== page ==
Workers react to moving into the orange tier

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Patrons eat an array of meals in the patio area of the Food Lab in downtown Riverside on April 3. (Daniel Hernandez | Viewpoints)

By Isabel Whitsett

Riverside County has moved into the orange tier and, while worry lingers, many workers are looking forward to more hours on the clock.

The orange tier allows some indoor business operations to open with modifications. 

The moderate risk level lessens capacity restrictions for most social settings, such as gyms and restaurants. There are no capacity restrictions for retail stores in the orange tier. 

   Cynthia Carlos, Aéropostale manager at Riverside’s Tyler Galleria Mall, is not in full support of having no restrictions just yet.

  “I don’t think it’s the best idea,” she said. “A lot of people don’t follow social distancing rules in the store as is, so it’s a little risky.” 

   Retail stores allowed a maximum capacity of 50% in the red tier and 25% capacity in the purple tier.

Celeste Dominguez, Zumiez manager at the Tyler Mall, said people have mistaken the progression of tiers for safety.

“People perceive this shift into the red tier as having freedom to do whatever they want,” she said. “But we aren’t entirely safe yet.” 

   However, Dominguez is not entirely opposed to the move into the orange tier.

“We missed out on a whole year of our lives,” she said. “Being able to go out and do the things we’ve missed out on will be nice to do again.”

   Elizabeth Dickson, a Moreno Valley parks and recreation worker, said gyms, retail stores, amusement parks and restaurants opening and allowing a higher capacity of people means more hours and money for essential workers.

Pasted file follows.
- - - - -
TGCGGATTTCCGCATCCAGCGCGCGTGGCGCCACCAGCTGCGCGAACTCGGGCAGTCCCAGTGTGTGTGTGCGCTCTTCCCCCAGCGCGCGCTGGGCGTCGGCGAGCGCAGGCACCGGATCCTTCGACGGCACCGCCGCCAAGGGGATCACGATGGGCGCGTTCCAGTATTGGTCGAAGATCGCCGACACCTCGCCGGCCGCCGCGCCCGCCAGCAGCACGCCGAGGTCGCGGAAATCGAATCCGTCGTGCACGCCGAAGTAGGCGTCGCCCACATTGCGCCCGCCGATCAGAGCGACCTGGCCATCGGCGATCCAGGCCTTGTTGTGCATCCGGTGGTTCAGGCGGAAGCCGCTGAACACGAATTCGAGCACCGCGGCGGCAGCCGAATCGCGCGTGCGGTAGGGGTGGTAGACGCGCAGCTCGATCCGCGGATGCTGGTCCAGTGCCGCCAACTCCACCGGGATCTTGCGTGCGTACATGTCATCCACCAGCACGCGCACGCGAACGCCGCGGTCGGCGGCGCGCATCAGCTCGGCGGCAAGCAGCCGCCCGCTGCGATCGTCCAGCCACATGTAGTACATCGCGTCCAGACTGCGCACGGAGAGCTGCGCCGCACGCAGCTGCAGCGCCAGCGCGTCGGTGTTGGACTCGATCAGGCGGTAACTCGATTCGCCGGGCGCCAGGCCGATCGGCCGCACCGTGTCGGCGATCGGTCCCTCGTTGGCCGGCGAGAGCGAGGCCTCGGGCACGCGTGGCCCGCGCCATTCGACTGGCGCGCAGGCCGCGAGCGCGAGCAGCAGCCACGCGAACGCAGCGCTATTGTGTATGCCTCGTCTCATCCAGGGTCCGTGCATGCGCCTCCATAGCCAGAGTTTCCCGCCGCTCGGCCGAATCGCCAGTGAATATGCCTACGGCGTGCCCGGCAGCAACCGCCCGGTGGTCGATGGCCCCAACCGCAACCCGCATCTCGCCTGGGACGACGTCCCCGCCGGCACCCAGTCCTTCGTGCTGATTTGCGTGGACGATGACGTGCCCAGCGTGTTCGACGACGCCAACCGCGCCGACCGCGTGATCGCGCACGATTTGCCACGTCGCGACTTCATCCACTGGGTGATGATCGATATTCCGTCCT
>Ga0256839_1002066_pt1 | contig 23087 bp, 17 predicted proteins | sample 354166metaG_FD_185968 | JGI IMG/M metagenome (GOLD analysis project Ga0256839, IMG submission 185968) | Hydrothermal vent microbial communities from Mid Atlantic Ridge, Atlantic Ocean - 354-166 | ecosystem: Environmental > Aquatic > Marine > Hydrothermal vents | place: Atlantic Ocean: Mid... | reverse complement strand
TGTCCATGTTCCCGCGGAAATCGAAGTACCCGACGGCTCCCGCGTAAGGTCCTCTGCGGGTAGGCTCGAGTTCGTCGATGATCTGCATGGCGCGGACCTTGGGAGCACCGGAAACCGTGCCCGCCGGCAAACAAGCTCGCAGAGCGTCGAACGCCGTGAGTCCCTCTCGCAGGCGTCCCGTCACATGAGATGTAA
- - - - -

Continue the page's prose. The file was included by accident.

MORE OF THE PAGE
“When COVID-19 started, I had a lot of hours taken away from me,” Dickson said. 

She added that the shift into the orange tier is exciting because it means more hours under her belt and money in her pocket.

LaNiece Taylor, BJ’s Restaurant and Brewery hostess in Moreno Valley, said she is concerned about the consistency of California’s plan.

“Being in the red tier as a restaurant worker means we could either stay open or we could close again, depending on the positive cases recorded,” she said before the shift. “The unknown is what worries me.” 

Although cautious, Taylor supports a move into the orange tier.

“There are a lot of people struggling,” she said. “Things getting back to normal will hopefully help.”

Daniel Acosta, another BJ’s employee, said that these are still trying times, regardless of the county moving through tiers.

“It’s still stressful putting myself and my family at risk,” he said.

California’s Blueprint for a Safer Economy allowed restaurants an indoor capacity of 100 people, or 25%, in the red tier. Those numbers double in the orange tier. 

Similar rules apply to gyms, which are now open indoors with modifications. They are at 25% capacity in the orange tier. 

Arelise Barrientos, a Moreno Valley College student and assistant manager at LA Fitness in Riverside, also supports a move to the orange tier. 

“Many gym goers won’t cancel their memberships and more people will start to sign up with us again once they know amenities like the pool and sauna are available,” she said. 

Barrientos’ co-worker, Riverside City College student Brandie Serles, said the gym closure was not easy. 

“Unemployment was tough,” she said. “Figuring out my finances and how to make everything work with no job was a challenge.”

Serles said her uneasiness about struggling financially is finally being put to rest now as the county continues forward with less limitations for businesses. 

“It is a stress reliever to know that we are opening our gyms and coming back to work,” she said. “I can’t wait for LA Fitness members to get their money’s worth since they haven’t had full access to all gym amenities.”

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